For the last three years, a sprightly gray-haired gentleman lurked in University of Cincinnati stairwells, ducked behind pillars and jumped out of corners all across the Uptown Campus. Neither snow nor searing heat kept Bob Flischel away. And he might have caused a few heart attacks if it weren't for the fact that he frequently haunted UC grounds before sunrise and long after sunset when few people were around.
Plus, the camera hanging around his neck lent a little credence.
Flischel is a professional photographer who shot every aspect of campus to create a coffee-table book, "The University of Cincinnati: Architectural Transformation -- Tradition and Innovation." Public Safety, of course, was aware of Flischel's approved presence, but administrators must have wondered what was taking so long. Three years to create a book of photographs?
Flischel admits he can be a little obsessive. "And the shot you think you want," he says, "is never as good as the one you find on the way to the one you think you want."
His 192-page book is being published in November ‘07, and he graciously shared his images with "UC Magazine." (The UC Parents Association is also selling his book for a fundraiser.)
"The book portrays the old and new campus," he says. "The new buildings are pretty blinding in their brilliance. By honoring the past and embracing the present, we provide a powerful vision of this beloved institution.
"People don't understand what's going on at UC. I want to open their minds to see what's been done."
The time spent snapping photographs was actually short, he says. "First, I had to do serious research. Historical research is my hobby, so nothing is more fun than giving myself a three-hour gift on a Sunday to go through Blegen to uncover hidden treasures."
Three hours is nothing. He spent three months looking for a plaque commemorating an early College of Medicine dean, and one of his favorite finds was a historic stained-glass window hidden behind blackout blinds in a medical lecture hall.
Research also included determining the exact moment available light would create certain effects. "Sunrise and sunset, the edge of light," as he calls it, "produces drama, especially 15 to 20 minutes before the sun comes up.
"I'll get up at 3 a.m. and go outside. If there are bright stars and no clouds, you know you'll get the sun at the right angles."
Well, there's a little more to it than that, as the architectural bas-relief on Wilson Auditorium proved. "I probably shot the little guys on the side of Wilson seven to 10 times," Flischel says. "The light kept casting weird shadows. The sun hits the right way only a few weeks a year, about 10 minutes before sunset."
That kind of perfectionism took three years.
"There were some brutal shots that I really wanted," he notes. "Shots start out as a little dance between the subject and the photographer. When it starts off, you're both smiling at each other. By the end, you're gouging eyes out, pulling hair and doing illegal kicks. You're down in the pit. It's a fight to finish it."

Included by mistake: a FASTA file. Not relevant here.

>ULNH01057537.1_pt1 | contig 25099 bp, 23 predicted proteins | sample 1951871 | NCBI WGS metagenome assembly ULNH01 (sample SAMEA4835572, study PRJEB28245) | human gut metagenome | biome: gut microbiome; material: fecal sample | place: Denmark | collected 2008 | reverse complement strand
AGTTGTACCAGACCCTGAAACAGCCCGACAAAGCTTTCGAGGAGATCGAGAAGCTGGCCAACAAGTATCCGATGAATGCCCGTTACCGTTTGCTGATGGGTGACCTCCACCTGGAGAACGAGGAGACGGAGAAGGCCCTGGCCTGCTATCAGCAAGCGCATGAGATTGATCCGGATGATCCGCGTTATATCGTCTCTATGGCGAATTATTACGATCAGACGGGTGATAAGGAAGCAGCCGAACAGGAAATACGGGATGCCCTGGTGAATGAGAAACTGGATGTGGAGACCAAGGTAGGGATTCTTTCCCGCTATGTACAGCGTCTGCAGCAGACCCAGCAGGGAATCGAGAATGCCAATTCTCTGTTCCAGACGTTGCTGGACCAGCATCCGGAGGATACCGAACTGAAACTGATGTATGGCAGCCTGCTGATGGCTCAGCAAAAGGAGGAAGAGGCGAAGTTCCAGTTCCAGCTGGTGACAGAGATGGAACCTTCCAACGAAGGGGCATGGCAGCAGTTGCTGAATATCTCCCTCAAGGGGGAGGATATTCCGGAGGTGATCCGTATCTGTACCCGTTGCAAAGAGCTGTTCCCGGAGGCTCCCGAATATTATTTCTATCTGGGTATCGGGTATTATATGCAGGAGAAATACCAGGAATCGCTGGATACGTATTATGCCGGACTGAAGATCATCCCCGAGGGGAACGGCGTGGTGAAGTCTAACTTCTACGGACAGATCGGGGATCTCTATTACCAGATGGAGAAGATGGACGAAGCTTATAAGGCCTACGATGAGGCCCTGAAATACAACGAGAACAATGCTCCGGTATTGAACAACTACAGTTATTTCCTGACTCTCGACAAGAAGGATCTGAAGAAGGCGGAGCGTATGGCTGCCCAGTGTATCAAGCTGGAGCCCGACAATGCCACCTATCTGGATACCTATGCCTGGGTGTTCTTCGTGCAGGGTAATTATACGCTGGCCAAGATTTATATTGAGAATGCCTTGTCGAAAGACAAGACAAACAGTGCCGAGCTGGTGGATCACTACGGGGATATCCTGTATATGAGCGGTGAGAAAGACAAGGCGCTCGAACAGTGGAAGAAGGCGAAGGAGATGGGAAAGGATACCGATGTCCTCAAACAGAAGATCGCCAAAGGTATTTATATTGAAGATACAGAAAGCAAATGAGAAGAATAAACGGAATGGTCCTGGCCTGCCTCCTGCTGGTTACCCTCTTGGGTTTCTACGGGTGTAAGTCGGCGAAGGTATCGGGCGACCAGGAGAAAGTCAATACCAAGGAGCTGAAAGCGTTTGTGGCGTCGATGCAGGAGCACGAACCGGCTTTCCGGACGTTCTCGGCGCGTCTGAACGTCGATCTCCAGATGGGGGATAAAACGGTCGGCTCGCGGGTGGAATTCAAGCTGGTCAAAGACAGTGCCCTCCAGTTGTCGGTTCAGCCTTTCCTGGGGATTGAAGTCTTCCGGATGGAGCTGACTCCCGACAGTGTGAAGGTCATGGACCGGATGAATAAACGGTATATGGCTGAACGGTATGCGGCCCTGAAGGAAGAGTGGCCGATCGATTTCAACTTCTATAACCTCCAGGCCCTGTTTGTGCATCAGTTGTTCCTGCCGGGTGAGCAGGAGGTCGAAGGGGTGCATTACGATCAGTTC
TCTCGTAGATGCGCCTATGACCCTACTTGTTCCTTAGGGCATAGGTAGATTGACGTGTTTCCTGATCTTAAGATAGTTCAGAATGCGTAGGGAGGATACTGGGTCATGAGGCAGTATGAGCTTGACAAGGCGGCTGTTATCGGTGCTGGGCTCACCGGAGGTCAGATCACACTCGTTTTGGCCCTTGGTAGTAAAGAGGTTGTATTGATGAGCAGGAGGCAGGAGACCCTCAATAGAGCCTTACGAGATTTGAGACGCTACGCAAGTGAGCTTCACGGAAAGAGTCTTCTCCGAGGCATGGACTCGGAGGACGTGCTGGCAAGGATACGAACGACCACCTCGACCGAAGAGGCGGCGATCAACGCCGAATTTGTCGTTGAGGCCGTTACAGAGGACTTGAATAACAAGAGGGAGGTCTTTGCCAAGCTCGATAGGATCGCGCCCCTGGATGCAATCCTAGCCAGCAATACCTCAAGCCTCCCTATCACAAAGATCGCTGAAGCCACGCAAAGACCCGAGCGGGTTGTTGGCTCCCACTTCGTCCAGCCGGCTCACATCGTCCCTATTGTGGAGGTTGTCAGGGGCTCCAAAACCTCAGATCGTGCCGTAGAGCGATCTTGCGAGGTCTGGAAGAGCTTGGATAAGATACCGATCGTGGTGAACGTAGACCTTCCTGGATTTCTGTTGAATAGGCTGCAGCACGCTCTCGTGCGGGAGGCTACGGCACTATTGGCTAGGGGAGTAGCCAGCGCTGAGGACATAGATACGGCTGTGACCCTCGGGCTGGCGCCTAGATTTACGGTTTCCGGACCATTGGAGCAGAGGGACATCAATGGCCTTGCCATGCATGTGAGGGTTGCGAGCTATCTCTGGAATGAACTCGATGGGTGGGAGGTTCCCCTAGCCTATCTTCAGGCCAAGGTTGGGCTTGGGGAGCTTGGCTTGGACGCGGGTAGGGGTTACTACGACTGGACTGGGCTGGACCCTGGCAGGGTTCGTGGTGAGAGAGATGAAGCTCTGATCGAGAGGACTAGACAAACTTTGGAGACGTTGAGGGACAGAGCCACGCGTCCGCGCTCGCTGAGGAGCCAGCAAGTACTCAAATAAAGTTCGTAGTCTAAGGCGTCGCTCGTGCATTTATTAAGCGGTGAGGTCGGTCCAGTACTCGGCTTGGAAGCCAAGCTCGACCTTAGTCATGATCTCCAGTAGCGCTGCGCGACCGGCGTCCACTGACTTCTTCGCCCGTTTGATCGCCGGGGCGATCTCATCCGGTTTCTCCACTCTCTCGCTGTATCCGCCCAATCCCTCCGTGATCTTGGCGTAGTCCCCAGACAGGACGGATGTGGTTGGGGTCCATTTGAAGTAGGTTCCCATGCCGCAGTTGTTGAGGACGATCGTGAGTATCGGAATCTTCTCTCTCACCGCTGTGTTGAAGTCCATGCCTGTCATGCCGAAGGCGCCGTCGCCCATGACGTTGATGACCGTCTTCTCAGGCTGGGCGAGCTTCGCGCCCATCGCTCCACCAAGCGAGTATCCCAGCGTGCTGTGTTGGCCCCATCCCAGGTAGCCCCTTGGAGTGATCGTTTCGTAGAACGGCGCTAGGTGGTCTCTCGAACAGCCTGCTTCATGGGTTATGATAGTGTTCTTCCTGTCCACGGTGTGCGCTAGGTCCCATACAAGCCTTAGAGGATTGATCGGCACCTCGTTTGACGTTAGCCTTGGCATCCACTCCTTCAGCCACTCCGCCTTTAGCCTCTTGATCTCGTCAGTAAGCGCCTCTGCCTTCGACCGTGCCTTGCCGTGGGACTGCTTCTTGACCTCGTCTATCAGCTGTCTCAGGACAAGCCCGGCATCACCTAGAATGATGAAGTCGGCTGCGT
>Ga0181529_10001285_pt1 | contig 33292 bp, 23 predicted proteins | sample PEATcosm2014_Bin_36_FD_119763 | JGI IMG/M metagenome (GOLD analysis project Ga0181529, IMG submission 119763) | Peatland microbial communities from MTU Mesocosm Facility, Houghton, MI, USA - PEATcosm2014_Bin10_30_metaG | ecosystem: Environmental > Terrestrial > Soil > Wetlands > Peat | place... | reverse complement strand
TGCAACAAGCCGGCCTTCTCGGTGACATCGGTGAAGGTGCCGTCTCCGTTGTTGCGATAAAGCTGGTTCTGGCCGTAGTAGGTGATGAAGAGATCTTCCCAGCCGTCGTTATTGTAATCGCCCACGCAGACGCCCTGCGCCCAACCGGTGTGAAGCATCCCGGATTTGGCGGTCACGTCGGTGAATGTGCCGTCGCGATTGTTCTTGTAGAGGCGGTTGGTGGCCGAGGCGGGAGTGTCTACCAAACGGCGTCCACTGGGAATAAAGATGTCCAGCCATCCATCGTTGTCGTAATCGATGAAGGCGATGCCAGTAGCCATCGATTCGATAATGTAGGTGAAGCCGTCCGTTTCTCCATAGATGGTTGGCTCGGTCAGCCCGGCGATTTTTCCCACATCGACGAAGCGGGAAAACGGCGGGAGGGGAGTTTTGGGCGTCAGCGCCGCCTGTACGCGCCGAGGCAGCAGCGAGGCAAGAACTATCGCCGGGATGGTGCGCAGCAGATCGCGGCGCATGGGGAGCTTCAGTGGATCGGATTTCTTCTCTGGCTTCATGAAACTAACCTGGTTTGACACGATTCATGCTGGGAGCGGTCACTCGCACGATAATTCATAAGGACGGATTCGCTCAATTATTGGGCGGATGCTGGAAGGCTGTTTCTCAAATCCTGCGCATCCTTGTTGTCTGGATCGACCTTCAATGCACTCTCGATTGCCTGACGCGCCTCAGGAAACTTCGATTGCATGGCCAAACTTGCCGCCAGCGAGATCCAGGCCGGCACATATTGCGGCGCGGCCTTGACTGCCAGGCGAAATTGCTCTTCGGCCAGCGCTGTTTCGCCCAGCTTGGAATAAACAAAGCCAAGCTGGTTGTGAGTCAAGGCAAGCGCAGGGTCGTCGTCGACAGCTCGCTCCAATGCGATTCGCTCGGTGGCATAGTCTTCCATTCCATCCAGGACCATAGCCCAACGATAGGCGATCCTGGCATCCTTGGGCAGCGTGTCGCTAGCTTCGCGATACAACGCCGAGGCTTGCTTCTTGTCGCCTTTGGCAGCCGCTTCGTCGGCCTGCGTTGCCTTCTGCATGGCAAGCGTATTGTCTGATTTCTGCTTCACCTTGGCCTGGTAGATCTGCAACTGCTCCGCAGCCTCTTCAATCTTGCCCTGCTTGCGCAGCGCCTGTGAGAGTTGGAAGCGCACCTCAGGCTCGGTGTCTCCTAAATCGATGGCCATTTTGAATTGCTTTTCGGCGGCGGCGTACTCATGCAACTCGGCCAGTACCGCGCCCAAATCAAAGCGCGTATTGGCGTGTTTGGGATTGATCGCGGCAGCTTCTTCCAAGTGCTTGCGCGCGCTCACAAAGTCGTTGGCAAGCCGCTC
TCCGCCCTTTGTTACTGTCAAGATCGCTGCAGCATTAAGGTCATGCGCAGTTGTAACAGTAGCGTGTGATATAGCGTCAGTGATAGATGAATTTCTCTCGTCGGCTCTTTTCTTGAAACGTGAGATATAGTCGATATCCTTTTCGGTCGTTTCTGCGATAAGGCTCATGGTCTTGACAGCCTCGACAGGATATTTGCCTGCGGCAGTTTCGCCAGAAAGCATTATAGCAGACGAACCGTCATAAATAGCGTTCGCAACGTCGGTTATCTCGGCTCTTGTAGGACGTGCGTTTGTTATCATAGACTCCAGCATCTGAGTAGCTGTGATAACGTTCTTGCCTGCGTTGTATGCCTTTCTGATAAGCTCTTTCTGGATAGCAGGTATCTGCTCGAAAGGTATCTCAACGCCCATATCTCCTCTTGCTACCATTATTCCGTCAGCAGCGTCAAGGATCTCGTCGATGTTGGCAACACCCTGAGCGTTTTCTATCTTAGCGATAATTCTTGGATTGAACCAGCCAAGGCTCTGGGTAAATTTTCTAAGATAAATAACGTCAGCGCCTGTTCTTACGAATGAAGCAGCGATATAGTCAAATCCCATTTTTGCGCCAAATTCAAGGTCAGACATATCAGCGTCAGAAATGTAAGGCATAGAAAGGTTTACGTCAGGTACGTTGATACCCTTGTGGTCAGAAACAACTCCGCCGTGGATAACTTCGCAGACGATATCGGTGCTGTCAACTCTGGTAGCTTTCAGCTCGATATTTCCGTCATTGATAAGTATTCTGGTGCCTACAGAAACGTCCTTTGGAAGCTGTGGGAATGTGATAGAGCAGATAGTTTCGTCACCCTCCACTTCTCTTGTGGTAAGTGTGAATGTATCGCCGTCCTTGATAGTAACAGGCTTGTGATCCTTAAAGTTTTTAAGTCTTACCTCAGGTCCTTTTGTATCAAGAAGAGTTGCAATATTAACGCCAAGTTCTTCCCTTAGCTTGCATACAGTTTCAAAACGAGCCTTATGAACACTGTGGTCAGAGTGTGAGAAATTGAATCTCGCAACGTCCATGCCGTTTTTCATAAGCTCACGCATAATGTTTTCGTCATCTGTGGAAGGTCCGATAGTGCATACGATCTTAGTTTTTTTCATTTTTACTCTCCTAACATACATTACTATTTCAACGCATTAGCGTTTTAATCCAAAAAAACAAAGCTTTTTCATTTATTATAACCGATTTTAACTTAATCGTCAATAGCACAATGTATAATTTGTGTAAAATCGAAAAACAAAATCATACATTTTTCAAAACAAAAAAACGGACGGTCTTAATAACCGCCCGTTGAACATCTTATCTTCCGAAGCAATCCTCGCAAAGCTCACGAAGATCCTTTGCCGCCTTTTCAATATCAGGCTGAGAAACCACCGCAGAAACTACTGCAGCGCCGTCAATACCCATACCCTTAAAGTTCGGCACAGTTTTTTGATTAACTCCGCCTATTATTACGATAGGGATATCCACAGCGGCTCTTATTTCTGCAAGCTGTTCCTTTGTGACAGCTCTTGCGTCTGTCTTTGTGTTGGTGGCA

Ultimately, Flischel's goal was to use "emotionally impactful images to weave together a story that will resonate with people, whether alumni or citizens," he says. "And I wanted to tell the whole story, not just show off with a camera. That would have been the easy way out."
Flischel has been a photojournalist, photo instructor at Northern Kentucky University and a contributing editor for many books and periodicals. His work has appeared in Life magazine, Time, Smithsonian, National Geographic Traveler and Saturday Evening Post.
He previously published two photographic books, one on Cincinnati and one on the historic architecture of Cincinnati Public Schools. Today, he considers himself primarily a portrait photographer, but loves trying "to bring inanimate things to life" by shooting architecture.
He decided to undertake the UC project three years ago after "a long exploratory march in and out of every building on campus," he says. He hopes readers will take a similar trek.
"This book is an invitation to leave the boundary avenues of Clifton, Calhoun, Jefferson and King and rediscover the University of Cincinnati," he writes in the book's afterword. "My perspective reflects my photographic sensibilities and is only one way to interpret this remarkable collection of classical and contemporary architecture.
"Find your own path of discovery, not from a distance, but up close and personal. The effort, I can assure you, will be a revelation."
Jayne Merkel, architectural historian and critic from New York.
Kevin Grace, MA (A&S) '77, UC's head archivist.
Buck Niehoff, Cincinnati attorney and member of the UC Board of Trustees.
Margo Warminski, preservation director of the Cincinnati Preservation Association.
Information about photographer Bob Flischel's book
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